Creating pollinator habitat in the Etobicoke & Mimico watersheds

Imagine living in a world without coffee, chocolate, vegetables, oils, nuts and fruits. Thanks to hardworking pollinators we don’t have to live in such a world.

Canada is home to over 1000 species of pollinators, but these populations are threatened, partially due to urban development and the resulting fragmentation and depletion of natural areas. In recent years North American bees have suffered from a phenomenon known as Colony Collapse Disorder (CCD). CCD is the phenomenon that occurs when the majority of worker bees in a colony disappear and leave behind a queen, plenty of food and a few nurse bees to care for the remaining immature bees and the queen.The causes of CCD are still being investigated. Canadian bee-keepers reported losing about 200,000 colonies in the spring of 2013 alone, more than a quarter of the total. Pollinator numbers are declining globally due to habitat loss and disease.

Native wildflowers provide valuable natural habitat for a variety of wildlife and are an essential part of maintaining healthy biodiversity. They attract a group of pollinator species including bees, hummingbirds, butterflies, moths, beetles, birds and other insects.

With that in mind, TRCA is creating pollinator habitat by restoring existing meadow plots and creating new areas. Heart Lake Conservation Area is one site where several new meadow plots have been created at two different locations throughout the park. The “bowl” located at the entrance to the park has several plots located along the slope and work continues to enhance this area. The other location is adjacent to the Medicine Wheel Garden (Gitigaan Mashkiki) located further north along the access road within the park.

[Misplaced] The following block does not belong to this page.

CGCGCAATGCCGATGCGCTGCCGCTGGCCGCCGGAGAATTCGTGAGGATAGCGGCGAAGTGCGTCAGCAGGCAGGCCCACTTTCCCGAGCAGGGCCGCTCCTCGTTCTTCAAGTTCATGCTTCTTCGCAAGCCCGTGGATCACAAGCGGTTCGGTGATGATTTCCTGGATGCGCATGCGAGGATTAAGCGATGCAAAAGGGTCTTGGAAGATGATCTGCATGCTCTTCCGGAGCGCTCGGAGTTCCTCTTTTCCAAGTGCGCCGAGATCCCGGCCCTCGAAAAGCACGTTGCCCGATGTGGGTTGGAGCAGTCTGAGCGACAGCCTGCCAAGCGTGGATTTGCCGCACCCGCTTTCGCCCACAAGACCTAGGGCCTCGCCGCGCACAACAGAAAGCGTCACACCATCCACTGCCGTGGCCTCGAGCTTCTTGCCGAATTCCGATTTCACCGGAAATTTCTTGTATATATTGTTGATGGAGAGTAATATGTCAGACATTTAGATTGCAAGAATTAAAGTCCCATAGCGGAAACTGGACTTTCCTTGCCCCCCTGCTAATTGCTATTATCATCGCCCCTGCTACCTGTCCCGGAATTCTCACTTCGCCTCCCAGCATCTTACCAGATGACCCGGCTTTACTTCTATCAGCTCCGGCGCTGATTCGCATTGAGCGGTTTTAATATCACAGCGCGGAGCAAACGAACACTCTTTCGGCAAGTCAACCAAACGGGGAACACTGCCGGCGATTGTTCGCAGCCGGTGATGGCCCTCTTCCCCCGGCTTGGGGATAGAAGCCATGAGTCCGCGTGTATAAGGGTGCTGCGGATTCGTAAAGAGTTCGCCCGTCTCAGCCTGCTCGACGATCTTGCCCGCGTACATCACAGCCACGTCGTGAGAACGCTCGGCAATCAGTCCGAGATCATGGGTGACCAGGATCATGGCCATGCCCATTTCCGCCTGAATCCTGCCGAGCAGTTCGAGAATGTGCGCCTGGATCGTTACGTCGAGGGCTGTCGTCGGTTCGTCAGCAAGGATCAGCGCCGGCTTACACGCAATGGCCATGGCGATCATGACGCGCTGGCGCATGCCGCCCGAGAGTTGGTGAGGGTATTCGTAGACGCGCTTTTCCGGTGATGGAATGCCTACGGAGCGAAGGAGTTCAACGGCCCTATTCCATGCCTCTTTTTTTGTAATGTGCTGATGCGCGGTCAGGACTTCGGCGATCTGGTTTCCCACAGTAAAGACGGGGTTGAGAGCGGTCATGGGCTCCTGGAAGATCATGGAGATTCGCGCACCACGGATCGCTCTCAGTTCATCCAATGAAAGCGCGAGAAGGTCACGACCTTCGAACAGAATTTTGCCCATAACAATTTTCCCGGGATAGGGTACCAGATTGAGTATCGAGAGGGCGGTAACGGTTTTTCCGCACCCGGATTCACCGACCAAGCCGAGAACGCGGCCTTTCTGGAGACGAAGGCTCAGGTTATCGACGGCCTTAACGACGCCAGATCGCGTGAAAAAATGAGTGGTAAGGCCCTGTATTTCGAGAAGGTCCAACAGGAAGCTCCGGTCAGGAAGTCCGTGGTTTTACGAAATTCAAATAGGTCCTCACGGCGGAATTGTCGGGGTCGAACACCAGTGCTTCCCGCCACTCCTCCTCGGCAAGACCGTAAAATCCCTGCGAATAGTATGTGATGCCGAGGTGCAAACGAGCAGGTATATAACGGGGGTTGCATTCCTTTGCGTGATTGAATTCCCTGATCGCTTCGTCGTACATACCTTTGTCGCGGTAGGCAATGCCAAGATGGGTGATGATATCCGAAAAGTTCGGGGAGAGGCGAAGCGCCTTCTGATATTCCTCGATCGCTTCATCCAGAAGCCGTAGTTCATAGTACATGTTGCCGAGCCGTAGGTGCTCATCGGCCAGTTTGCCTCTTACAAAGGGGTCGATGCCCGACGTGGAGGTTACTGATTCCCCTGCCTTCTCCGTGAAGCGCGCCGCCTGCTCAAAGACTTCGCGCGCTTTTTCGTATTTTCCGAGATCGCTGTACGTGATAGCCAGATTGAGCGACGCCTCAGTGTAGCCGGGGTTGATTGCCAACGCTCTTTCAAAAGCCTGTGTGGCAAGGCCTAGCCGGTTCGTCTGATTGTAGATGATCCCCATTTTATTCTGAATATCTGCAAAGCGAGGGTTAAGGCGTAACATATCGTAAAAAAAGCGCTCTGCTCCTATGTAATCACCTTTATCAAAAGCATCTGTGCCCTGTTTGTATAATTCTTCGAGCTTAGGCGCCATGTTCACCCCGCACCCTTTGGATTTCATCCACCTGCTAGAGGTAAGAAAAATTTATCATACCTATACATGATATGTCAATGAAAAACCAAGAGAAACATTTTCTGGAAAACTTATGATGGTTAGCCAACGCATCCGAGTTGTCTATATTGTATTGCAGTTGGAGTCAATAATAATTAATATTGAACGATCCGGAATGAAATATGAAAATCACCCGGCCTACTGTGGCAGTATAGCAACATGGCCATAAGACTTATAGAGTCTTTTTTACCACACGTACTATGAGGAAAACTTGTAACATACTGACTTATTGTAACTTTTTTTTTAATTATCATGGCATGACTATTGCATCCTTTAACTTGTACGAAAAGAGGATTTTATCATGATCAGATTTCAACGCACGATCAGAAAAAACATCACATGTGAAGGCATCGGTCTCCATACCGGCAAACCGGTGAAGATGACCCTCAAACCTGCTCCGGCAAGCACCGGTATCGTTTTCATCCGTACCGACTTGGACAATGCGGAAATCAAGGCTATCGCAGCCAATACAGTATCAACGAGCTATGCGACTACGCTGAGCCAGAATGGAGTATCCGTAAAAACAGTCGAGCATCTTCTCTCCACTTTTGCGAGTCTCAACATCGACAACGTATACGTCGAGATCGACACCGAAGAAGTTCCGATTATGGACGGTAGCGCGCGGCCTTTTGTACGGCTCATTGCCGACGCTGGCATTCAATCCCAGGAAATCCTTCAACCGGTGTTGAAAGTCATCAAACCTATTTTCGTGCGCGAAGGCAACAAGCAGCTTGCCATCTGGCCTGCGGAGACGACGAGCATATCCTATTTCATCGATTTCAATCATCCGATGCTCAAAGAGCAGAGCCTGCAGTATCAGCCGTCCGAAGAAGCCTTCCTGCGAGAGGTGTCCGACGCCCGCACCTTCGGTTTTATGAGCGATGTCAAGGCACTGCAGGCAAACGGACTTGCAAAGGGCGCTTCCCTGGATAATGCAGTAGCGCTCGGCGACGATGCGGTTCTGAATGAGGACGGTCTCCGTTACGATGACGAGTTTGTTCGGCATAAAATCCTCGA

Local residents, community groups and students participate each year to perform maintenance on the plots, practice control methods of invasive vegetation and plant additional native wildflowers each year.

Additional enhancements include applying mulch along the pathways between the plots to allow visitors easier access. This also helps to keep invasive plants from encroaching into the plots allowing native wildflowers to flourish.

Habitat structures such as bee condos, bird structures and butterfly boxes have been added to provide nesting areas for these important pollinator species. These structures have proven very successful and in the first year of being put in place, local birders reported eastern blue birds nesting and stated it was the first time they had been sighted in this area in many years. The bee condos have been showing close to 100% occupancy from the solitary bee species over the years.